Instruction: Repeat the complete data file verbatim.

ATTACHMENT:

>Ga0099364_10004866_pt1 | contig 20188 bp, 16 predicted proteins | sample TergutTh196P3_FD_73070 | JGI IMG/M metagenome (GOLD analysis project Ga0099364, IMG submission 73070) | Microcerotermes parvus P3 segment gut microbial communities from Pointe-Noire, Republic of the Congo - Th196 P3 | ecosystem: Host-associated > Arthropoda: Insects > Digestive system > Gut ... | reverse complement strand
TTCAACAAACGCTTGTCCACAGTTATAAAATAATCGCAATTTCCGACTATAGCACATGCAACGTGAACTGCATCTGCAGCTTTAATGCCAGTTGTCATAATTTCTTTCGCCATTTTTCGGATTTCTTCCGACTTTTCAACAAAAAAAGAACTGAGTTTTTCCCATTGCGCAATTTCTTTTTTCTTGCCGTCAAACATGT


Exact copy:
>Ga0099364_10004866_pt1 | contig 20188 bp, 16 predicted proteins | sample TergutTh196P3_FD_73070 | JGI IMG/M metagenome (GOLD analysis project Ga0099364, IMG submission 73070) | Microcerotermes parvus P3 segment gut microbial communities from Pointe-Noire, Republic of the Congo - Th196 P3 | ecosystem: Host-associated > Arthropoda: Insects > Digestive system > Gut ... | reverse complement strand
TTCAACAAACGCTTGTCCACAGTTATAAAATAATCGCAATTTCCGACTATAGCACATGCAACGTGAACTGCATCTGCAGCTTTAATGCCAGTTGTCATAATTTCTTTCGCCATTTTTCGGATTTCTTCCGACTTTTCAACAAAAAAAGAACTGAGTTTTTCCCATTGCGCAATTTCTTTTTTCTTGCCGTCAAACATGT